We’re off Channel Four now but moving onto something else that also feels like a Christmas tradition that being The Royal Variety Performance. However the quality has declined in recent years, no not with the acts, but with the royal in attendance I remember when it used to be Liz and Phil this year but they’ve gone down the rota and realised it was Princess Anne’s turn. Peter Kay once again was chosen as the host for the event and I think this booking made sense as Kay’s brand of seaside pier humour is much more suited to The Royal Variety than it is The Brit Awards. The only thing that bothered me about Kay was his running joke that everybody on the bill was from Salford, where the event was being held, at first this was funny but over the two and half hours the programme was on it started to get tired. The first hour or so was a bit drab with mediocre performances from Pixie Lott, Nicole Scherzinger and Cee-Lo Green as well as some acrobats with the only redeeming feature here being Greg Davies’ routine about school nicknames. Britain’s Got Talent winner Jai McDowell appeared to warble his way through With or Without You accompanied by the choir who, according to their TV ad aired after their performance, were featured on the trailer to both Downton Abbey and The Social Network. We also had Lord Lloyd-Webber come out to brag about his show Phantom of the Opera being 25 years old and introduced four former phantoms to sing against Nicole who returned to play Christine. I have to say I was pleasantly surprised by the former Pussycat Doll’s musical ability however I was a bit annoyed that the producers didn’t pay the big bucks and get the most famous phantom, Michael Crawford, to reprise his role here. Things went downhill completely when Leona Lewis spoiled the mood with her cover of Hurt which we’ve now heard twice in the same week and it was about as depressing both times. Thankfully then things picked up with the brilliant The Boy with Tape on His Face whose mime act was a joy to watch and was very funny to boot. Barry Manilow got the crowd into it with a medley of Mandy and Could it Be Magic but I was waiting for a Copacabana finish and didn’t get it. Tim Minchin was arguably the stand-out act performing a song he’d written about only being allowed to sing for three minutes which was three minutes long. The show ended on a high with the legendary Tony Bennett crooning his way through two numbers before Cee-Lo and Leona came back with Somebody to Love to end the show. All in all I thought the show was too long but definitely picked up in it’s final hour the fact it was on ITV meant that their were too many ads but at the same time meant that I could go elsewhere and not miss anybody. But I can’t help thinking to myself how much more entertaining the show would’ve been had Jean Martyn triumphed on Britain’s Got Talent.

faces This Week in TV: This is England 88, Big Fat Gypsy Christmas, Christmas Coach Trip, I Had the X Factor and The Royal Variety Performance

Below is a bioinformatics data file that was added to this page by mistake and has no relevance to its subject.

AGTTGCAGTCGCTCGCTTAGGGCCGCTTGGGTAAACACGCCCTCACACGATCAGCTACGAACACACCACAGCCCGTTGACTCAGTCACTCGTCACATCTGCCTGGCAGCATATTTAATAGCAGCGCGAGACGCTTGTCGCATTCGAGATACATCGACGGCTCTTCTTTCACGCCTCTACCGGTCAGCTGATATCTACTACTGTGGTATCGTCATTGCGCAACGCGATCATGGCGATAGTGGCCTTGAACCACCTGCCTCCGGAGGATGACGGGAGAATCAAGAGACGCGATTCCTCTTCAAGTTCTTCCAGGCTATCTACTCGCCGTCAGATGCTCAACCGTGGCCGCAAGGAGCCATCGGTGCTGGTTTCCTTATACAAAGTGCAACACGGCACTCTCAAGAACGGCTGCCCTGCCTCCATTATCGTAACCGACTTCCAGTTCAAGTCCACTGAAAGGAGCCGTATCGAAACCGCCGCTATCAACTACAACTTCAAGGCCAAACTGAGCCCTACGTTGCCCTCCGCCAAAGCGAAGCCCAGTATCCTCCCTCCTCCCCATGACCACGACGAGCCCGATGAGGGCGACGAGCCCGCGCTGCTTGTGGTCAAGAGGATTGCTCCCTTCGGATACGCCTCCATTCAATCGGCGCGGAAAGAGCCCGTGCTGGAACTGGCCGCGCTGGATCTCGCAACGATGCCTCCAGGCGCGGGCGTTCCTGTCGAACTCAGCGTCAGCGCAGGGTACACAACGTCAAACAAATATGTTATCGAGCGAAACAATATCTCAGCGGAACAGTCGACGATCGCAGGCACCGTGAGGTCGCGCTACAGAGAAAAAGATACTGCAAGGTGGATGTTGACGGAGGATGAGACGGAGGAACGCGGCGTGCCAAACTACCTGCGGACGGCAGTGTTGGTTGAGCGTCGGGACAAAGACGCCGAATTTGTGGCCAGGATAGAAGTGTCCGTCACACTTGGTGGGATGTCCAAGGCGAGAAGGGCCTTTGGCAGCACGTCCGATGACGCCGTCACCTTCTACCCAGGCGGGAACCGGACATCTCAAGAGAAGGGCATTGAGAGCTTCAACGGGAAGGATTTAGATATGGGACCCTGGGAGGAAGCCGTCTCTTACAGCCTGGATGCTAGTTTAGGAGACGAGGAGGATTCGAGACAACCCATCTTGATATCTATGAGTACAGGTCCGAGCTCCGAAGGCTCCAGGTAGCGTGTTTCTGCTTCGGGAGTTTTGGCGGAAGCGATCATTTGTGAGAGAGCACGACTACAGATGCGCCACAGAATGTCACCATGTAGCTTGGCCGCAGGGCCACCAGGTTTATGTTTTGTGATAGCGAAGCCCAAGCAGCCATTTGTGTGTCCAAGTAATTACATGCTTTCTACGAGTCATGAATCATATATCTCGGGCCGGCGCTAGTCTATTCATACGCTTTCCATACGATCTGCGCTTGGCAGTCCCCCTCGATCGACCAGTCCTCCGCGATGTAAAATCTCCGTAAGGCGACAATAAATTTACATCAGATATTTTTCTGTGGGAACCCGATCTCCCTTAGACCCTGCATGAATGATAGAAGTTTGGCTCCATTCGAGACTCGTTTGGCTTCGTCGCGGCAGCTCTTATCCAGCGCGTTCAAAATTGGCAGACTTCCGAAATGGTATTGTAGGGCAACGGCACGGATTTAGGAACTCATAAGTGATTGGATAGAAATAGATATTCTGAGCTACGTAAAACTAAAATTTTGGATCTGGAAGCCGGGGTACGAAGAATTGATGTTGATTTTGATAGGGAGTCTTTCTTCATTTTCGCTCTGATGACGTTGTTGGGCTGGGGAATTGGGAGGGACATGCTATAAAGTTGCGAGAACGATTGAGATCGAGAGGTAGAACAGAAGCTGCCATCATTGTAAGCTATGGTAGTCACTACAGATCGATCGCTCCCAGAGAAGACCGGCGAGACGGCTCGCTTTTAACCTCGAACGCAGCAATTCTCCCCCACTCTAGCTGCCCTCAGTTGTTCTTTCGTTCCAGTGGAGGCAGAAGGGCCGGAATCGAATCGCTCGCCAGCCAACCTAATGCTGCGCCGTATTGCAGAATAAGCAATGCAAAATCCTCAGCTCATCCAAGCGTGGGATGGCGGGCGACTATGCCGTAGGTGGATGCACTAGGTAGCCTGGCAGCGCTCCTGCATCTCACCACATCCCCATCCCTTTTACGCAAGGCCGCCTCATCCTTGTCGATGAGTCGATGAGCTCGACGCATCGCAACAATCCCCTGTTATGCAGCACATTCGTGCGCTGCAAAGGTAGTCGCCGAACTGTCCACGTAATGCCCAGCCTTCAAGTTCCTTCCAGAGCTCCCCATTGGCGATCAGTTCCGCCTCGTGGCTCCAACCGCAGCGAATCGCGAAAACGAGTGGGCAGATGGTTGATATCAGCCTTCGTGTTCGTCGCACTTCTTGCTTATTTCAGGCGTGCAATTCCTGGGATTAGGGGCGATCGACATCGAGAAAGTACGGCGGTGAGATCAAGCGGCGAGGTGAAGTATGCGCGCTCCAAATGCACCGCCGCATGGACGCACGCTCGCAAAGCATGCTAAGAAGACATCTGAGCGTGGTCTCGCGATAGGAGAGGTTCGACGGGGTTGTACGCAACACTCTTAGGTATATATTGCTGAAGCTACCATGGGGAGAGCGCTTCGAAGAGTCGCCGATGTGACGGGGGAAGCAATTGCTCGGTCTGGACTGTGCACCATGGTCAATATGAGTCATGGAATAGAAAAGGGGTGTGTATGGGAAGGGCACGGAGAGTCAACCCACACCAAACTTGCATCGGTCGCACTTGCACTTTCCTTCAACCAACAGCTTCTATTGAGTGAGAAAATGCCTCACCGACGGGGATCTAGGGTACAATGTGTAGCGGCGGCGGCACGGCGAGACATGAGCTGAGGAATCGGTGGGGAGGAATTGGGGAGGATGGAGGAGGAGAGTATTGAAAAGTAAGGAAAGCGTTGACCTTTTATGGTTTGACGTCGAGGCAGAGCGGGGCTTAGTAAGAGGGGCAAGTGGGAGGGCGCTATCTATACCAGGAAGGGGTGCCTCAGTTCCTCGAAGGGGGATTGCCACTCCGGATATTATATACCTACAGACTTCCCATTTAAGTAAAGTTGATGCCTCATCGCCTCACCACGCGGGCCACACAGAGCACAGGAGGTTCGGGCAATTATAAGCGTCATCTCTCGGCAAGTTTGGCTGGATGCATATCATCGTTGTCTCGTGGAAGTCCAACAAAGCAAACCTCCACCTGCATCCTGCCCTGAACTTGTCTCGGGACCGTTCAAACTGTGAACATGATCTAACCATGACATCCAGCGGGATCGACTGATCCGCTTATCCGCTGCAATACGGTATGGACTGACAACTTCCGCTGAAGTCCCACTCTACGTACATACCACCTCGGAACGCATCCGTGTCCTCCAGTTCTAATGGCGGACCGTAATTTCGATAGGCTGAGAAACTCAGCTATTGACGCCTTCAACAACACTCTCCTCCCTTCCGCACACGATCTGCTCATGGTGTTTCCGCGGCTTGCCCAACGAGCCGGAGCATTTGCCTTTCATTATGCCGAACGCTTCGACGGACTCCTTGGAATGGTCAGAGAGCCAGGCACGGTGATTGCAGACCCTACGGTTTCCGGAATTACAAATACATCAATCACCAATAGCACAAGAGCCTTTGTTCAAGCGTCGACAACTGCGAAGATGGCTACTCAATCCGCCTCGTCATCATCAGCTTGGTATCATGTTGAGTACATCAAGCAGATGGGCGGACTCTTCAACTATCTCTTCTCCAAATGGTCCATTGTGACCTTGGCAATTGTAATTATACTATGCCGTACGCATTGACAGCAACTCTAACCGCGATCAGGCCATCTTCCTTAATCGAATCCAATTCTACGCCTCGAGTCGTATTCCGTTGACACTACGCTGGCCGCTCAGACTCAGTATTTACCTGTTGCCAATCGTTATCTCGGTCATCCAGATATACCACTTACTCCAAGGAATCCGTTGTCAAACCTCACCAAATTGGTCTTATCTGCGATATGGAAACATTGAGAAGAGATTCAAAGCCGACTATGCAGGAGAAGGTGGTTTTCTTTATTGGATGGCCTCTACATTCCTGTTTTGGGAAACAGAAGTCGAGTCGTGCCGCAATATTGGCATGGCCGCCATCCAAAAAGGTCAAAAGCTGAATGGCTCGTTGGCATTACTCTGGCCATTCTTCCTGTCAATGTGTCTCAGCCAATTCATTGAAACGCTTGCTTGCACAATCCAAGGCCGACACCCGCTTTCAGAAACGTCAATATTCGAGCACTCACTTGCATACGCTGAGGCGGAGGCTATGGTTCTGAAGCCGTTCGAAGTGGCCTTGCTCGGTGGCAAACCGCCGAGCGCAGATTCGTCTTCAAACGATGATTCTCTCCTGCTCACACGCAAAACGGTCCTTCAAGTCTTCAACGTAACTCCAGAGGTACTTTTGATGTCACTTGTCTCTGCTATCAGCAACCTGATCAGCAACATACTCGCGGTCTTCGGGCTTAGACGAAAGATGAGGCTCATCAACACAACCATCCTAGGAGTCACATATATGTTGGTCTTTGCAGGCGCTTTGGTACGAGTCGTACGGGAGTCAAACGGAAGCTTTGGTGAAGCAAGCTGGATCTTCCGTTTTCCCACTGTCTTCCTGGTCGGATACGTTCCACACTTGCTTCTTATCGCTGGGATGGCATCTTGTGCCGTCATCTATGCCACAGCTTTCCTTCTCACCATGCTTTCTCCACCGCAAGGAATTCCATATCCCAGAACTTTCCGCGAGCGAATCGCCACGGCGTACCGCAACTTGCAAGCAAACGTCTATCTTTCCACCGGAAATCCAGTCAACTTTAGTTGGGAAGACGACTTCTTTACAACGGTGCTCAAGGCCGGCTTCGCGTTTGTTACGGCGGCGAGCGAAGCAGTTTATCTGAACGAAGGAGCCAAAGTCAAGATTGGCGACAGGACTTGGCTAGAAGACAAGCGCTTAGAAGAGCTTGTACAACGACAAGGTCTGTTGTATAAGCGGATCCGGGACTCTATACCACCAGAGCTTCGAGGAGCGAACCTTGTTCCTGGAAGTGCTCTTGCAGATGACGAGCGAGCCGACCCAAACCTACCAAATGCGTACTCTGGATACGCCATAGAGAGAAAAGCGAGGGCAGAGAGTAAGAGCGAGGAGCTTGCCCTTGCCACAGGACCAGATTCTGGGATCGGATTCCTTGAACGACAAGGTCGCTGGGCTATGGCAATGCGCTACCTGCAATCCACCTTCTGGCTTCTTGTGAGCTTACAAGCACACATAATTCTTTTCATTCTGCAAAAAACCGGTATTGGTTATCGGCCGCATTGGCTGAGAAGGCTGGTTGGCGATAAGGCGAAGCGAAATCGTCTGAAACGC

Talking of Britain’s Got Talent a new episode from the Wonderland strand focused on contestants from the BGT’s predecessor New Faces. In the programme, entitled I Had the X-Factor 25 years ago, we learnt that its peak New Faces attracted up to fifteen million viewers and we also met six finalists from the 1986 series. The main focus of the programme was Vinnie Cadman who was one half of a comedy double act and from the clips we saw he was the funny man to his straight man Mel Walker. It seemed that Vinnie’s star burnt bright the first couple of years before work started to dry up and instead of looking for a proper job he still thought he could be famous and he still wanted that public acceptance that a lot of these talent show contestants are looking for. However it didn’t go well for Vinnie with three ex-wives and eight children as well as prison sentence for drink driving and some time spent living in a bin you would think he would at least have filled out an application form for Lidl but he’s still determined that one day his star will rise once again. From the six featured artists the only one I recognise is Billy Pearce a comedian who was still a big star when I was young and appeared regularly on the Royal Variety and also had his own programme entitled You Gotta Be Jokin’. We heard in the story that Pearce married a much younger dancer called Kerry and you thought this would be the part of the story where she bled him dry and he was left with nothing. In fact it was an investment in a failing club that caused Pearce to lose everything apart from his wife who stuck by him and in the end he didn’t lose his house as his friends bailed him out and he has since paid them back and become a father. I suppose Vinnie and Billy’s stories were similar but where Billy turned a corner was he realised family was more funny than fame and quick glance at his Wikipedia page shows he still at the clubs with Mick Miller, Frank Carson and the rest of them. Of the rest both soprano Julie and violinist Gary are now working the cruise ships the former regretting the fact that she never had children and the latter who was the eventual winner thanking his lucky stars that he has a family to look after him . Wayne, a club singer, has a son but his separated from the boy’s mother and his getting re-married to a Ukrainian woman who he just met on a dating site, good luck there. Finally there’s James Stone, a name I thought I recognised, and that’s because the soul singer actually returned to the talent show game getting to the semi-finals on Britain’s Got Talent in 2008 not that that’s changed his life as he’s in a grotty house surrounded by cats but at least he’s found love. The main message here seemed to be if it’s not going well give it up and concentrate on what’s important finding a partner who accepts you for what you are and being happy in yourself. Obviously we’ve heard the fame costs story time and time again but this was a good little show which demonstrated how we’ve come full circle in our love of light entertainment.

The blog will return Wednesday or Thursday and will feature Strictly Come Dancing, The Comedy Awards, Just Henry, The Bleak Old Shop of Stuff, Home for the Holidays and much more.